Heart attack patients who may lack social support need to be proactive in seeking connections among people in their community, workplace or place of worship.
“These things are not going to come to them, so they should seek it out. But people also shouldn't think they're doomed if they are living alone.”
Diabetes threat from two slices of bacon a day
Just two rashers of bacon a day can increase the risk of diabetes by more than 50 percent, scientists claim.
Eating a single sausage, small burger or a few slices of salami every day drastically raises the chances of developing the illness.
Research has found that just 100g of red meat every day - or half a normal size steak - increases the likelihood of type 2 diabetes by a fifth.
But they found that processed meat, including products made from mince and cold meats such as ham and salami, had a far greater effect.
Just 50g a day, the equivalent of two slices of bacon, one sausage or one small burger, increases the risk by more than 50 percent.
At least 2.5million Britons suffer from type 2 diabetes, the form linked to obesity, and experts suspect a further million have the condition but have not yet been diagnosed.
It occurs when their body does not produce enough of the hormone insulin to control its blood sugar levels.
Symptoms of type 2 diabetes include feeling very thirsty, needing to go to the toilet and constant tiredness.
Researchers at Harvard University looked at the health records and diets of more than 440,000 men and women spanning a period of between 14 and 28 years.
The study, published in the American Journal of Clinical Nutrition, found that people who ate 100g of red meat a day were 19 percent more likely to develop type 2 diabetes.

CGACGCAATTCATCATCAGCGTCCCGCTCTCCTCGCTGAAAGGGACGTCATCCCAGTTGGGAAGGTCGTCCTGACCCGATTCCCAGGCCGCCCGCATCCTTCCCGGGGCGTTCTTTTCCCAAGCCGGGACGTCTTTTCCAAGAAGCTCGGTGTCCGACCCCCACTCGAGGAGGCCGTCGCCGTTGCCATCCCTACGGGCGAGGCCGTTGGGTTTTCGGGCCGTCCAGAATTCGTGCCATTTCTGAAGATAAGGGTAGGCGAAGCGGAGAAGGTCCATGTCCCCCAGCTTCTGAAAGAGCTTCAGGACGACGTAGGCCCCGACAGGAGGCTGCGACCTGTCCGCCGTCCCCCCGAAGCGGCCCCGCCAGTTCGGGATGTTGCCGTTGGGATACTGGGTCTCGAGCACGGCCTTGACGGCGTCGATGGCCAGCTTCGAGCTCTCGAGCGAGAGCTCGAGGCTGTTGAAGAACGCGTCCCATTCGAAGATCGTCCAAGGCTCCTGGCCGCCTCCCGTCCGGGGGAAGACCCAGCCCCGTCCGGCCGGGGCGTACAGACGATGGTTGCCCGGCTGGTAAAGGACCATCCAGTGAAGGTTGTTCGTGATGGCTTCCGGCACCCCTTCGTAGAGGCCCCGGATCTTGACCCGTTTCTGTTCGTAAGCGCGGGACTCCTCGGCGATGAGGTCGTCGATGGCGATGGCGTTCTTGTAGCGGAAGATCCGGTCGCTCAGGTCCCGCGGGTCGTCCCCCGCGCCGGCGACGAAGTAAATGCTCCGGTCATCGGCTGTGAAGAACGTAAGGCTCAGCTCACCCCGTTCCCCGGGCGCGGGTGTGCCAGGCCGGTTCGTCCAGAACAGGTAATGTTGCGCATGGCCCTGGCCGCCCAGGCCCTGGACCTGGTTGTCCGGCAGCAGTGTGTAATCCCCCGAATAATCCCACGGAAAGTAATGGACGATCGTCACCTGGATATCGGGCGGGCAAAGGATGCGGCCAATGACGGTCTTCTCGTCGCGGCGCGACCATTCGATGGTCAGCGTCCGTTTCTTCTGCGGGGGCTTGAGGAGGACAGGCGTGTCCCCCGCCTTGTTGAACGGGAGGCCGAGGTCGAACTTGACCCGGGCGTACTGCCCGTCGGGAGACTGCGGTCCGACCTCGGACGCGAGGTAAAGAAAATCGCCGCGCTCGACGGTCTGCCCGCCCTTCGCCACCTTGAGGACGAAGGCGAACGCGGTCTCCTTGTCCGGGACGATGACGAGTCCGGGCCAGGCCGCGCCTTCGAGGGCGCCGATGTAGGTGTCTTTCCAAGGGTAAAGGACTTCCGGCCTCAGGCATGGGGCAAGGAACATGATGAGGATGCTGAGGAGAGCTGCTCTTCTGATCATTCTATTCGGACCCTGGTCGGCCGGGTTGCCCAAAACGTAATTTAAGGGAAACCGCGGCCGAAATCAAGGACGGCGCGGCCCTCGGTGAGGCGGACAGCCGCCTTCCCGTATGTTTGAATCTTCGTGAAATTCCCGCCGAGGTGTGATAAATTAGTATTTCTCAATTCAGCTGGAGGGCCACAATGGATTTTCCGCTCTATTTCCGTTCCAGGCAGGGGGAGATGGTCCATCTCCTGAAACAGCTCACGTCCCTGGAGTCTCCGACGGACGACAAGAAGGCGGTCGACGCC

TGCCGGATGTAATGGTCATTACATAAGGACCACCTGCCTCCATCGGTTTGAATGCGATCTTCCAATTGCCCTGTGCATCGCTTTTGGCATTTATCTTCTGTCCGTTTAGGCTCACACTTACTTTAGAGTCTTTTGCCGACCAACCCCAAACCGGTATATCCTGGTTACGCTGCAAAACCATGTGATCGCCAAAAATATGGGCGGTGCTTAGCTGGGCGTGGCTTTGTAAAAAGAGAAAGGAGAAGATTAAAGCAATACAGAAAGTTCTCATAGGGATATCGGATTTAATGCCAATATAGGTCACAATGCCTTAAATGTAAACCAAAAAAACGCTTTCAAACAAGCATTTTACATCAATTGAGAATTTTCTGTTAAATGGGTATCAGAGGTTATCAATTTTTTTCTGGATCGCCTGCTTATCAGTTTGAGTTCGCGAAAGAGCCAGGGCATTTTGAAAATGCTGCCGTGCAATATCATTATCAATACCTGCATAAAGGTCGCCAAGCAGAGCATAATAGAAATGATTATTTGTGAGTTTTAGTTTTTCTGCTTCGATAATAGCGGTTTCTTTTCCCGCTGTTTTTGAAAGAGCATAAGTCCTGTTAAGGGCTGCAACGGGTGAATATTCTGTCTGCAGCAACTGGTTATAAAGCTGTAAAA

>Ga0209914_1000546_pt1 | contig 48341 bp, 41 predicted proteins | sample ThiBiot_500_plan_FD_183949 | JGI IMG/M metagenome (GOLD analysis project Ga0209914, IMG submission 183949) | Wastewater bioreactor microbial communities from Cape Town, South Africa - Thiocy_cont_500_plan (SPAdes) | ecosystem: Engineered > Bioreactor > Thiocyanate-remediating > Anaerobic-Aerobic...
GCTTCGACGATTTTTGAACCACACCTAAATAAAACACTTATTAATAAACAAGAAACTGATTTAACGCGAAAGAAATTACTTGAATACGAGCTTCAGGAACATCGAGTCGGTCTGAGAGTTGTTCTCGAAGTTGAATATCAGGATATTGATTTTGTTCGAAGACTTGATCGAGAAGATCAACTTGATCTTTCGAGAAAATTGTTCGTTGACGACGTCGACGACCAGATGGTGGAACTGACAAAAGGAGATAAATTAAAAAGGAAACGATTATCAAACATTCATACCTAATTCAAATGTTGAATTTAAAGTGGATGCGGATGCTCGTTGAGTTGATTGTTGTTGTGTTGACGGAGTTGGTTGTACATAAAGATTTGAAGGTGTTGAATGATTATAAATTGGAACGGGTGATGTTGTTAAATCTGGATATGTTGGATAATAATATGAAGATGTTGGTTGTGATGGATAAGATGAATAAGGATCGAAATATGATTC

And those who had 50g of processed meat every day - one sausage or frankfurter or two slices of bacon - increased their risk by 51 percent.
But the scientists found that those who normally eat one portion of red meat a day could lower their risk by a fifth if they ate other proteins including nuts, low fat cheese or brown rice instead.
There is now widespread evidence that red meat drastically increases the likelihood of major health problems including heart disease, strokes and some types of cancer.
The Department of Health has issued guidelines saying adults should eat no more than 500g of red meat a week. This amounts to three sausages, one small steak, one quarter-pounder and three slices of lamb.
Until now, however, there was little evidence that relatively small amounts of processed red meat could increase the chance of diabetes. - Daily Mail
The heart protection hormone
The sex hormone oestrogen protects women from heart attacks and may explain why they are far less likely to be struck down than men, scientists claim.
They have discovered that the naturally-occurring chemical helps stop blood cells sticking to the walls of arteries and forming blockages.
Researchers think this may explain why women are more likely to suffer heart attacks after the menopause, when oestrogen levels decline.
Around one in five men in Britain die from a heart attack, compared with just one in seven women.
But the risk increases after the menopause when they are just as likely to be struck down as men. The researchers warn that their findings do not necessarily mean that oestrogen could ever be used in drugs to prevent heart disease as the hormone is known to increase the risk of certain types of cancer.
Dr Suchita Nadkarni, from the University of London, said: “Our results suggest that oestrogen helps maintain the delicate balance between fighting infections and protecting arteries from damage that can lead to cardiovascular disease.
“Understanding how the body fights heart disease naturally is vital for developing new treatments.” - Daily Mail
Music therapy may ease anxiety in cancer patients
New York - Music therapy may help lower anxiety and improve moods in people with cancer, although it's not clear what treatment - listening to pre-recorded CDs during hospital visits, or sessions with a music therapist - helps most, a study said.